When I moved from Ohio to Iowa nearly 13 years ago, I figured it would be pretty easy to fit in. It was still the Midwest, so culturally and linguistically it should have been pretty similar. I wouldn’t have an “accent,” since Midwesterners tend to have the same general tone and pronunciation. It would be a fun place to explore.
And it wouldn’t be like visiting family in the Pittsburgh area when I was growing up, where there is almost a whole new language. I experienced that again recently over a weekend in Pittsburgh, where the local crafters, Steelers fans, and restaurants and bars celebrate their language quirks: yinz, nebby, gumbands, jumbo, dahntahn, and more. “Yinz gwin dahntahn?” is a question one might get if a group of you are heading into the city center.
But there would be no such adjustment moving to Iowa, right? All of the phonics would still work and my dictionary would still be valid?
Coming from an area of mostly Eastern European, Italian, and Irish influence, I was used to various ethnic cuisines at local restaurants, like pierogis, kielbasa, corned beef and cabbage, cannolis, and other specialties.
But here, some of the local specialties to navigate seem to stem from just around here, chief among them is the “loose meat sandwich.” Also known as a “tavern.” Or sometimes by the brand name of the regional chain that sells them, a “Maid-Rite,” regardless if you ordered it at a Maid-Rite or not. It’s basically a sloppy joe without the sloppy, which is probably the best part of that sandwich, in my view.
Another different thing done with beef is a “steak de Burgo”. Read all about it on its very limited Wikipedia page. I’ve mostly seen it as medallions of beef tenderloin topped with herbed butter sauce, and only ever on a menu in the Des Moines area.
But if you order a “tenderloin,” in Iowa, you will not get beef. Rather, it will typically be a giant, breaded/fried, thinly hammered out piece of pork on a too-small bun. In most of my travels, this is known as a schnitzel, or Wiener schnitzel, and not a nice cut of meat like a “tenderloin” one might order in a steakhouse.
Rounding out meat oddities is the random truck I see sometimes on the side of the road selling “fresh” shrimp driven up from the Gulf of Mexico. Roadside produce stands or pickup trucks with sweetcorn are common in many places, but roadside shrimp? I’ll pass. It has the same connotations as gas station sushi.
Speaking of gas stations, they are mostly all pizza shops, where one goes to get their breakfast pizza or other kinds of pizza during the day. It’s even the marketing tag of the Casey’s General Store gas station chain headquartered in the Des Moines area: “Famous for Pizza.”
Ranch is a dipping sauce for any number of items, and practically a side dish. And there’s this thing called “Dorothy Lynch” that I’m still not quite sure what to do with?
Finally, there is also the “Dutch letter,” a pastry shaped like an S filled with almond paste. I’ve never seen this outside of Iowa (but they are delicious).
As I’ve written before in this space, I’m an avid cyclist. But the bicycle culture here is still one I’m getting used to. The influence of RAGBRAI, the rolling bike party on two wheels every summer across Iowa, carries on throughout the year. The hardest thing to get used to is bicyclists blasting all kinds of music from speakers mounted to their bikes, in water bottle cages, or in the trailer they are pulling on their bike (which may also include a beer cooler and/or dog). It’s quite a scene.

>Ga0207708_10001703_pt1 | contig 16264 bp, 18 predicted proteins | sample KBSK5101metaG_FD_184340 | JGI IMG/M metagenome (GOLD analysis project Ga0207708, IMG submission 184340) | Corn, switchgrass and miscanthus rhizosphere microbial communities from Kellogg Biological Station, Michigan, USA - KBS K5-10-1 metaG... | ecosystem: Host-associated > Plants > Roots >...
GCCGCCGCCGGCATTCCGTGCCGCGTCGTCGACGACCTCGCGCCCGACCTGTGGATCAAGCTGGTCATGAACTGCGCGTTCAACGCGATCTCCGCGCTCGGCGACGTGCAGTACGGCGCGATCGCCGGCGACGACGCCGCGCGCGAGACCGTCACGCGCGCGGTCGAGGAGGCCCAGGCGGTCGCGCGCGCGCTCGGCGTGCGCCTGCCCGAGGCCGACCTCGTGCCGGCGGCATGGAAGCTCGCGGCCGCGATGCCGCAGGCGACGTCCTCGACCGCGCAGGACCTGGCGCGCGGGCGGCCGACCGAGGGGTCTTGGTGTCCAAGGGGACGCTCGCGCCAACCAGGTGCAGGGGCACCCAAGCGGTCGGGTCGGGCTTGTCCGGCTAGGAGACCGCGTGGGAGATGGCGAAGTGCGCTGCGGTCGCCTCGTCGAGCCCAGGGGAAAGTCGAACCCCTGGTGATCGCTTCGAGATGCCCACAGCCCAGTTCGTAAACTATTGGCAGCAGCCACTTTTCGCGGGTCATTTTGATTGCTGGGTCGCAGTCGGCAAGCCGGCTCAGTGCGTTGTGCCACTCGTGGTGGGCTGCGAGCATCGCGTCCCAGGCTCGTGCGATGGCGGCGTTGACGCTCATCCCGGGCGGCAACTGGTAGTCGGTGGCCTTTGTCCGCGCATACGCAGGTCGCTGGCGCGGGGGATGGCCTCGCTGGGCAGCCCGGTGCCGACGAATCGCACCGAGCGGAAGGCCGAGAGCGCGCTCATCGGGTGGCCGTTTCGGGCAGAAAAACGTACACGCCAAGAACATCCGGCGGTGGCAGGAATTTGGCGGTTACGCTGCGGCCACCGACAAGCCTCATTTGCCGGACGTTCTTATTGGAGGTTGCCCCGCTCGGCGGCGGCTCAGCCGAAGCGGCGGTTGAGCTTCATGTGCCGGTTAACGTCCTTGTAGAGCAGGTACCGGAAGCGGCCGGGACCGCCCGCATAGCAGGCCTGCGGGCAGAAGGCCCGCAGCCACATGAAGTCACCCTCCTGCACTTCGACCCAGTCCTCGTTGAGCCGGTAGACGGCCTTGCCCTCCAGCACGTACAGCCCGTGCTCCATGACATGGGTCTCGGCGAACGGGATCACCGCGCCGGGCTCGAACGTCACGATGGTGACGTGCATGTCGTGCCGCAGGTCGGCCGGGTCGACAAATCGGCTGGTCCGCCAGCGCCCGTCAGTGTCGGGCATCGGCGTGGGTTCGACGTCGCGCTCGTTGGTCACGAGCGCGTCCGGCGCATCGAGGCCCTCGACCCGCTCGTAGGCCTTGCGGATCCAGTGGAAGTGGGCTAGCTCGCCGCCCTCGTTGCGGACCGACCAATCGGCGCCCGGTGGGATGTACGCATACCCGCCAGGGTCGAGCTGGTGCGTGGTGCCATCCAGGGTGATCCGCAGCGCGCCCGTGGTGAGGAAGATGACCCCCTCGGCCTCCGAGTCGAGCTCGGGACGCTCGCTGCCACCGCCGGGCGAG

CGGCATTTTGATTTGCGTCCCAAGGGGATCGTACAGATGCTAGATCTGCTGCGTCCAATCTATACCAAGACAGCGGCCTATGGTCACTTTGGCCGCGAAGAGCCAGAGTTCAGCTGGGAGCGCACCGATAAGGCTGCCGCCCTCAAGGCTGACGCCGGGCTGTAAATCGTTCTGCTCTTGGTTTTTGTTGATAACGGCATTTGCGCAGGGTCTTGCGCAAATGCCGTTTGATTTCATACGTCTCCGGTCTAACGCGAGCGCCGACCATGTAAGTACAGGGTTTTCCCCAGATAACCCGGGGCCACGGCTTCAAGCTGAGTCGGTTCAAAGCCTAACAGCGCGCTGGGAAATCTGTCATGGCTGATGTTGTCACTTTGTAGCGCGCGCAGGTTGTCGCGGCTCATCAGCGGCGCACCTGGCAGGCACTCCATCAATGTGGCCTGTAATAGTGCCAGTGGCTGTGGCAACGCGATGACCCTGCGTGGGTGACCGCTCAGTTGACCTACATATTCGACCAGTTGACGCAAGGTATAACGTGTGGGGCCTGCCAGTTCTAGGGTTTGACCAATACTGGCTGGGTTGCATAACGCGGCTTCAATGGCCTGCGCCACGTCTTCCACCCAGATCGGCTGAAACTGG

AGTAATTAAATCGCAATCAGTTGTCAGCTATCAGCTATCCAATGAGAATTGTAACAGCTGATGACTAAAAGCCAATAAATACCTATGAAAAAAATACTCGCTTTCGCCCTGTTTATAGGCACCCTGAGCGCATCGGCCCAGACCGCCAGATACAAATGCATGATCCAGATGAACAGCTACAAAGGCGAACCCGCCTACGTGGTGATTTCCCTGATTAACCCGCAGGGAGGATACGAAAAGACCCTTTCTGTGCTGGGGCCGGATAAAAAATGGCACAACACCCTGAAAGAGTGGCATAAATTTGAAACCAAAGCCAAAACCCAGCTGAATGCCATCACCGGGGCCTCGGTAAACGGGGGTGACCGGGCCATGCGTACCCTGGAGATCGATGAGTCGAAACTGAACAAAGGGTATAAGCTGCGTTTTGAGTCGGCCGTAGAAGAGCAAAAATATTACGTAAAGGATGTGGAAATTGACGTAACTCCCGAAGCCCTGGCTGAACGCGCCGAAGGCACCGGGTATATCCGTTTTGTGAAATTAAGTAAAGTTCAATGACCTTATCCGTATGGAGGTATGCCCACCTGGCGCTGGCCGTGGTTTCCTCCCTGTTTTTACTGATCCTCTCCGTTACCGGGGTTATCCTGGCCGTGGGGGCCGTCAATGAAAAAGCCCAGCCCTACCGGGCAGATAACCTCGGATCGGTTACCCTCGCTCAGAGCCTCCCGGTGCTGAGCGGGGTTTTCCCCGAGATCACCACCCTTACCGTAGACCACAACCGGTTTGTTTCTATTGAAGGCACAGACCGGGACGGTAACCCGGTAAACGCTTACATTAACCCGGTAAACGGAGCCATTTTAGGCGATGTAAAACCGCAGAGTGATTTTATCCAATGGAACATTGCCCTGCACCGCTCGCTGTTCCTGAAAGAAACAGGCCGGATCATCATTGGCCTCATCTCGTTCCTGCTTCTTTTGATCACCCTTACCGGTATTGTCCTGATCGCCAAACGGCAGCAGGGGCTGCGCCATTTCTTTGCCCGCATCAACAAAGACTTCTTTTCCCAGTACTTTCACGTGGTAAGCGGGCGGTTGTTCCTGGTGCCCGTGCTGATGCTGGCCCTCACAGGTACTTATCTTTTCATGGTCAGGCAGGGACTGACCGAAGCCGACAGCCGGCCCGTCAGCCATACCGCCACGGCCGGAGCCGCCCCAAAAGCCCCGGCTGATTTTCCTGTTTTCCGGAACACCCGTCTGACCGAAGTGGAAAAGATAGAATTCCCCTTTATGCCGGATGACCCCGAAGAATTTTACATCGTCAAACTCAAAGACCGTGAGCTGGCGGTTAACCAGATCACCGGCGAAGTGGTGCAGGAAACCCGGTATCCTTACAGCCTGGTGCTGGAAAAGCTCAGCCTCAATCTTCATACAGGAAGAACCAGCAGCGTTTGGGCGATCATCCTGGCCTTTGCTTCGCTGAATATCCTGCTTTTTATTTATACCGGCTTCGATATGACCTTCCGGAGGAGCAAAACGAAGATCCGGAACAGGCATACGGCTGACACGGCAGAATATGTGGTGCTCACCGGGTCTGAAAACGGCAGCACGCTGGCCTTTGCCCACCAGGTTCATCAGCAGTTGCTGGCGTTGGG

If you are a biker-drinker, as many people here are, and you need to relieve yourself, you may be directed to a “kybo,” the local word for a portable toilet.
In Des Moines, your children will likely go trick or treating on something called “Beggar’s Night,” which is the evening BEFORE Halloween. And I think there’s a rule about telling a joke to get the candy. Odd. Those kids also might be carrying a “sack” to put all of their candy in, which you get at the grocery store to hold your groceries. A recurring promotion at the local grocery chain, Hy-Vee, is the 15% off “Meat Sack Sale.” I guess I just prefer a bag.
While shopping, or in the airport, or at the fair, or wherever, you are likely to run into a politician. Obviously, with the Iowa caucuses, all of the presidential candidates visit our state and are accessible. But I’m talking about our Iowa congressional delegation, our governors, and other officials. I have seen all of our governors, senators, and representatives multiple times just out and about around town or on an airplane. They are accessible, and that’s pretty special.
Never stop exploring
While there are many other quirks I’ve had to get used to–like how to pronounce “Nevada” or “Buena Vista,” or that Hawkeyes or Cyclones gear makes up a large percentage of people’s wardrobe, or that if there’s a thunderstorm warning 150 miles away at the Minnesota border the Des Moines TV stations will block my screen with that info since it’s in the media coverage area—it’s been an interesting adventure living here so far.
I long ago adopted the tagline from The North Face, “Never Stop Exploring,” as my own personal mission statement. Iowa is a great place to explore, quirks and all. But I’ll be doing it without a loose meat sandwich, thank you very much.